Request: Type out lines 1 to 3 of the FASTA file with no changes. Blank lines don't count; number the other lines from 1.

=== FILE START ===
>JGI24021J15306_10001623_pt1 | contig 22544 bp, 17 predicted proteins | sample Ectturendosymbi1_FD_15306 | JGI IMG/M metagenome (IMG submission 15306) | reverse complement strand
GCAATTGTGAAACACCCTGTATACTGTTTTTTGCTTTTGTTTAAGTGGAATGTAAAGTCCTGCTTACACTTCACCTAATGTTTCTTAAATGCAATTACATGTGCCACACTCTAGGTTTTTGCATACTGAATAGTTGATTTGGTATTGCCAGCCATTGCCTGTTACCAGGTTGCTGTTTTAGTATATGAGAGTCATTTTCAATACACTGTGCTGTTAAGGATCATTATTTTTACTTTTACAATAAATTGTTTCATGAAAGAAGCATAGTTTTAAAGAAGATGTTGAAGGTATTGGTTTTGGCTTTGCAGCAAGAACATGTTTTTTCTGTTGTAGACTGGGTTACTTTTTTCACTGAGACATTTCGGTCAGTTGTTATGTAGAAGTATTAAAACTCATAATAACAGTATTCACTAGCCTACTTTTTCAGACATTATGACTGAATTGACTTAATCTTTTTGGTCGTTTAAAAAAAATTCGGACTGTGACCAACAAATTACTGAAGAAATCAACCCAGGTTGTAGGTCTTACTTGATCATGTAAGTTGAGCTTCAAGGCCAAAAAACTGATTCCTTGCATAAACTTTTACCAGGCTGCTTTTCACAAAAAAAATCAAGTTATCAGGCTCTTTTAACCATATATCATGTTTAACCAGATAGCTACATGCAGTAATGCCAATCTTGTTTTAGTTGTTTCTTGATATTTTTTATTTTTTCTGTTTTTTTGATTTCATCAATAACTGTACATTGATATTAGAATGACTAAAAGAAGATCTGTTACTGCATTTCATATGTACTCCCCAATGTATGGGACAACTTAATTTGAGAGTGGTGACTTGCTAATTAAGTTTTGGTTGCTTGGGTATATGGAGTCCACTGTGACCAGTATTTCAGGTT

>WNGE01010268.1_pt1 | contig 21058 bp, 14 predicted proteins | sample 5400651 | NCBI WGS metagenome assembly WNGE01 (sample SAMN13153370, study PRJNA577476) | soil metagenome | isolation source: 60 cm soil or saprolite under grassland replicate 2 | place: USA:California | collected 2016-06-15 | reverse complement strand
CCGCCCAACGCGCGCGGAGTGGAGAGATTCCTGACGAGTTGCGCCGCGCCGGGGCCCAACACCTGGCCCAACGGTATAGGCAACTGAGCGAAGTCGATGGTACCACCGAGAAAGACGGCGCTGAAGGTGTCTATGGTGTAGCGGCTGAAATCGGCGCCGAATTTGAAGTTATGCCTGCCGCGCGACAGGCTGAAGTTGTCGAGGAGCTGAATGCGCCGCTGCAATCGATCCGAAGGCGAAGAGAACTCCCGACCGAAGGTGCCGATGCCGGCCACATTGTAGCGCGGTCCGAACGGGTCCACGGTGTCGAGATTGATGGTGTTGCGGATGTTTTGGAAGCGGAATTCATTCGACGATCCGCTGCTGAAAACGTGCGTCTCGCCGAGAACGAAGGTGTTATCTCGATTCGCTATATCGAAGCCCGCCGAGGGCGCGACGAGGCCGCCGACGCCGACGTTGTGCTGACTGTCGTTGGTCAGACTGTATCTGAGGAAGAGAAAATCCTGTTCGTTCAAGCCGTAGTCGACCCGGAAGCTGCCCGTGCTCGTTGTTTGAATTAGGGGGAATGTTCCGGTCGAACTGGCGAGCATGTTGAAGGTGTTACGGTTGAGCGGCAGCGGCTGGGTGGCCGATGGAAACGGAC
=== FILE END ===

>JGI24021J15306_10001623_pt1 | contig 22544 bp, 17 predicted proteins | sample Ectturendosymbi1_FD_15306 | JGI IMG/M metagenome (IMG submission 15306) | reverse complement strand
GCAATTGTGAAACACCCTGTATACTGTTTTTTGCTTTTGTTTAAGTGGAATGTAAAGTCCTGCTTACACTTCACCTAATGTTTCTTAAATGCAATTACATGTGCCACACTCTAGGTTTTTGCATACTGAATAGTTGATTTGGTATTGCCAGCCATTGCCTGTTACCAGGTTGCTGTTTTAGTATATGAGAGTCATTTTCAATACACTGTGCTGTTAAGGATCATTATTTTTACTTTTACAATAAATTGTTTCATGAAAGAAGCATAGTTTTAAAGAAGATGTTGAAGGTATTGGTTTTGGCTTTGCAGCAAGAACATGTTTTTTCTGTTGTAGACTGGGTTACTTTTTTCACTGAGACATTTCGGTCAGTTGTTATGTAGAAGTATTAAAACTCATAATAACAGTATTCACTAGCCTACTTTTTCAGACATTATGACTGAATTGACTTAATCTTTTTGGTCGTTTAAAAAAAATTCGGACTGTGACCAACAAATTACTGAAGAAATCAACCCAGGTTGTAGGTCTTACTTGATCATGTAAGTTGAGCTTCAAGGCCAAAAAACTGATTCCTTGCATAAACTTTTACCAGGCTGCTTTTCACAAAAAAAATCAAGTTATCAGGCTCTTTTAACCATATATCATGTTTAACCAGATAGCTACATGCAGTAATGCCAATCTTGTTTTAGTTGTTTCTTGATATTTTTTATTTTTTCTGTTTTTTTGATTTCATCAATAACTGTACATTGATATTAGAATGACTAAAAGAAGATCTGTTACTGCATTTCATATGTACTCCCCAATGTATGGGACAACTTAATTTGAGAGTGGTGACTTGCTAATTAAGTTTTGGTTGCTTGGGTATATGGAGTCCACTGTGACCAGTATTTCAGGTT

>WNGE01010268.1_pt1 | contig 21058 bp, 14 predicted proteins | sample 5400651 | NCBI WGS metagenome assembly WNGE01 (sample SAMN13153370, study PRJNA577476) | soil metagenome | isolation source: 60 cm soil or saprolite under grassland replicate 2 | place: USA:California | collected 2016-06-15 | reverse complement strand